Living with the Fear of Floating: An Optimal Policy Perspective
AbstractAs documented in recent studies, developing countries (classified by the IMF as floaters or managed floaters) are extremely reluctant to allow for large nominal exchange rate fluctuations. This 'fear of floating' is reflected in the fact that, in spite of being subject to larger shocks, developing countries exhibit lower exchange rate variability and higher reserve variability than developed countries. Moreover, there is a positive correlation between changes in the exchange rate and interest rates and a negative correlation between both changes in reserves and the exchange rate and changes in interest rates and reserves. We build a simple model that rationalizes these key features as the outcome of an optimal policy response to monetary shocks. The model incorporates three key frictions: an output cost of nominal exchange rate fluctuations, an output cost of higher interest rates to defend the currency, and a fixed cost of intervention.
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Bibliographic InfoPaper provided by National Bureau of Economic Research, Inc in its series NBER Working Papers with number 8391.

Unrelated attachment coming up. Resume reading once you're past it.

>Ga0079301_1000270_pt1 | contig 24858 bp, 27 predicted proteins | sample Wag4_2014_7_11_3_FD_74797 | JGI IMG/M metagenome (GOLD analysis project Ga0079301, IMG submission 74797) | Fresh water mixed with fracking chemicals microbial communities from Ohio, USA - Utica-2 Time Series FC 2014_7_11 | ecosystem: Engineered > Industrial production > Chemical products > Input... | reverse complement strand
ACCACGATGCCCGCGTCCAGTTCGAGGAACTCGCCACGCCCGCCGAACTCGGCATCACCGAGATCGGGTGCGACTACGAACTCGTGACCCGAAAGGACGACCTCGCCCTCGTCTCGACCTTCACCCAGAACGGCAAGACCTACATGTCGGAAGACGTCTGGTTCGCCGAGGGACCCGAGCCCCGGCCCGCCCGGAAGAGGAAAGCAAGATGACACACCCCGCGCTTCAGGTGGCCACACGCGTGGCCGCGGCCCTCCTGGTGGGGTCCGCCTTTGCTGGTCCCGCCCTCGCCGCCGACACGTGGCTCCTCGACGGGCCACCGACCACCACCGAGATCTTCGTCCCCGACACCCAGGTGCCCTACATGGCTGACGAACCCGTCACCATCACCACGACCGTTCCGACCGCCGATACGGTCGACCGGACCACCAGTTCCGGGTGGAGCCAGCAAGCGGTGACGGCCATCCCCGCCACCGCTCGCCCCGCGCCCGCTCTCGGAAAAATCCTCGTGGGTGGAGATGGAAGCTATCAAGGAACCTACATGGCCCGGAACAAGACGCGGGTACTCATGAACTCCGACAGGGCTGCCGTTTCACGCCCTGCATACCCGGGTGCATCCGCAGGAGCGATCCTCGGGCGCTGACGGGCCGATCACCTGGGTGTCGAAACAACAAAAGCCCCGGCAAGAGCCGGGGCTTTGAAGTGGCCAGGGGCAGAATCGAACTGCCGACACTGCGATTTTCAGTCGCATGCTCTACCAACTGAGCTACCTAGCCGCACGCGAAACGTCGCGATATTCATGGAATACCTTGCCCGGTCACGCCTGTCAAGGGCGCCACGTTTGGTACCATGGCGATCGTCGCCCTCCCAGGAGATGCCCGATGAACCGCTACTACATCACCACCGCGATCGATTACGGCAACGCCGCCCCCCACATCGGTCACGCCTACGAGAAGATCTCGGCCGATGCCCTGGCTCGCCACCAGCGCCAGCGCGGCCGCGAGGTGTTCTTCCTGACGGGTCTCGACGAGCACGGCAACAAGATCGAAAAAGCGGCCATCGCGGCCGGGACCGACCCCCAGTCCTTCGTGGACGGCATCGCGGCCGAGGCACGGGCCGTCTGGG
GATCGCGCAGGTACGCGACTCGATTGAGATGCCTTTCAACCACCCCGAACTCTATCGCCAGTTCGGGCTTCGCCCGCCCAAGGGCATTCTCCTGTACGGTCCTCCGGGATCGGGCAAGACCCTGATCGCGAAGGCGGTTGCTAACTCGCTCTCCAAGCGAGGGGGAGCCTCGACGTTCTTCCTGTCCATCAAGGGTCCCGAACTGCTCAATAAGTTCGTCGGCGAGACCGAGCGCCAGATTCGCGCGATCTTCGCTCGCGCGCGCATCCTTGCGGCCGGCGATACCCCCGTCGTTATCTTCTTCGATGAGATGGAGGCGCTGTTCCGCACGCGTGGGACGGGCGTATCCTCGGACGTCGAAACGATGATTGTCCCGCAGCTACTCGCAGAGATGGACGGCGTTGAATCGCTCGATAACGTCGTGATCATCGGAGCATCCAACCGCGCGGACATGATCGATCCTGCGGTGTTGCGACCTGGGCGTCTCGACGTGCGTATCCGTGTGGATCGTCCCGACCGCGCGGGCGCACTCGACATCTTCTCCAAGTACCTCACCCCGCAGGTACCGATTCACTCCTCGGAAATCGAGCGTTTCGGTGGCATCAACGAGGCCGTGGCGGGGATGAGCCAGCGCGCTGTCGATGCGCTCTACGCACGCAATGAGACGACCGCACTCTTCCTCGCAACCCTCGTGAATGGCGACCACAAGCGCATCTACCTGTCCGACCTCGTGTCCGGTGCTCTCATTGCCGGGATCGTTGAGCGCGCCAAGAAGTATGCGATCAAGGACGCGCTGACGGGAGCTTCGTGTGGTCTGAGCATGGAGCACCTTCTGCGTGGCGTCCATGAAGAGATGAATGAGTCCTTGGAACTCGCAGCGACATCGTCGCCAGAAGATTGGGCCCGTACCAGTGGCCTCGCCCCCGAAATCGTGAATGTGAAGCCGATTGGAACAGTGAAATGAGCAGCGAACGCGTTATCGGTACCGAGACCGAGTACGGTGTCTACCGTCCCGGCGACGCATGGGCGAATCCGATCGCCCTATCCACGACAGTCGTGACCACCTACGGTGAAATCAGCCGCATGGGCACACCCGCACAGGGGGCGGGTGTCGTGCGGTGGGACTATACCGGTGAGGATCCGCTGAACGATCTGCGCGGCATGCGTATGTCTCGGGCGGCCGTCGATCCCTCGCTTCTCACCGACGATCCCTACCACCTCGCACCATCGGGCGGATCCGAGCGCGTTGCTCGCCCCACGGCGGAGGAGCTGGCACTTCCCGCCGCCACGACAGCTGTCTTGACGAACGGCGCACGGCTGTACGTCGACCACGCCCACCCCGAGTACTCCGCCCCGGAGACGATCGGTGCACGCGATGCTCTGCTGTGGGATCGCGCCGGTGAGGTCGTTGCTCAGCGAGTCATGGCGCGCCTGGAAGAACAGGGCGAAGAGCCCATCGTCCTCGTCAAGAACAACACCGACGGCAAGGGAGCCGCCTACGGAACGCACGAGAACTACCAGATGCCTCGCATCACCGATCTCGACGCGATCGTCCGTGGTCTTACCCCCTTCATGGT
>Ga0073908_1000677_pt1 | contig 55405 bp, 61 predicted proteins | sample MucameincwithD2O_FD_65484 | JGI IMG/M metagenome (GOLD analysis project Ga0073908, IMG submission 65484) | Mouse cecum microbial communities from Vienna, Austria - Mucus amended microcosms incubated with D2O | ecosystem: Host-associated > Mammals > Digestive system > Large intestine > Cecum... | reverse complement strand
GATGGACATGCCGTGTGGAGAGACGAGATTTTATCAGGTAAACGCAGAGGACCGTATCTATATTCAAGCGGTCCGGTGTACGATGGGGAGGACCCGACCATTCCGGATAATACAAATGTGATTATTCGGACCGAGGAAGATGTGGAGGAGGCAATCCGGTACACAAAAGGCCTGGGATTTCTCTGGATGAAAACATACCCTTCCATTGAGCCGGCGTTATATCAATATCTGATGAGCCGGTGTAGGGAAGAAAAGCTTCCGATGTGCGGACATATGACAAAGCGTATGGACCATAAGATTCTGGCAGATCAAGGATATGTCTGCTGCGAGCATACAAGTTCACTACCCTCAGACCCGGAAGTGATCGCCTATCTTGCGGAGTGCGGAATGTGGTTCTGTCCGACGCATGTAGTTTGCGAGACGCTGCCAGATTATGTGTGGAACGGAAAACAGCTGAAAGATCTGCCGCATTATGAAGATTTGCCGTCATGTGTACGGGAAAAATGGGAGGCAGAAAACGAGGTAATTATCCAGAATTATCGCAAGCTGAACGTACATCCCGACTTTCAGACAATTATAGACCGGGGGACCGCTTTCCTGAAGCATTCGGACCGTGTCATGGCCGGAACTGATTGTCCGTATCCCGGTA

Date of creation: Jul 2001
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Publication status: published as Living with the Fear of Floating: An Optimal Policy Perspective , Amartya Lahiri, Carlos A. Végh. in Preventing Currency Crises in Emerging Markets , Edwards and Frankel. 2002
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- Amartya Lahiri & Carlos A. Végh, 2002. "Living with the Fear of Floating: An Optimal Policy Perspective," NBER Chapters, in: Preventing Currency Crises in Emerging Markets, pages 663-704 National Bureau of Economic Research, Inc.
- F41 - International Economics - - Macroeconomic Aspects of International Trade and Finance - - - Open Economy Macroeconomics
- E52 - Macroeconomics and Monetary Economics - - Monetary Policy, Central Banking, and the Supply of Money and Credit - - - Monetary Policy
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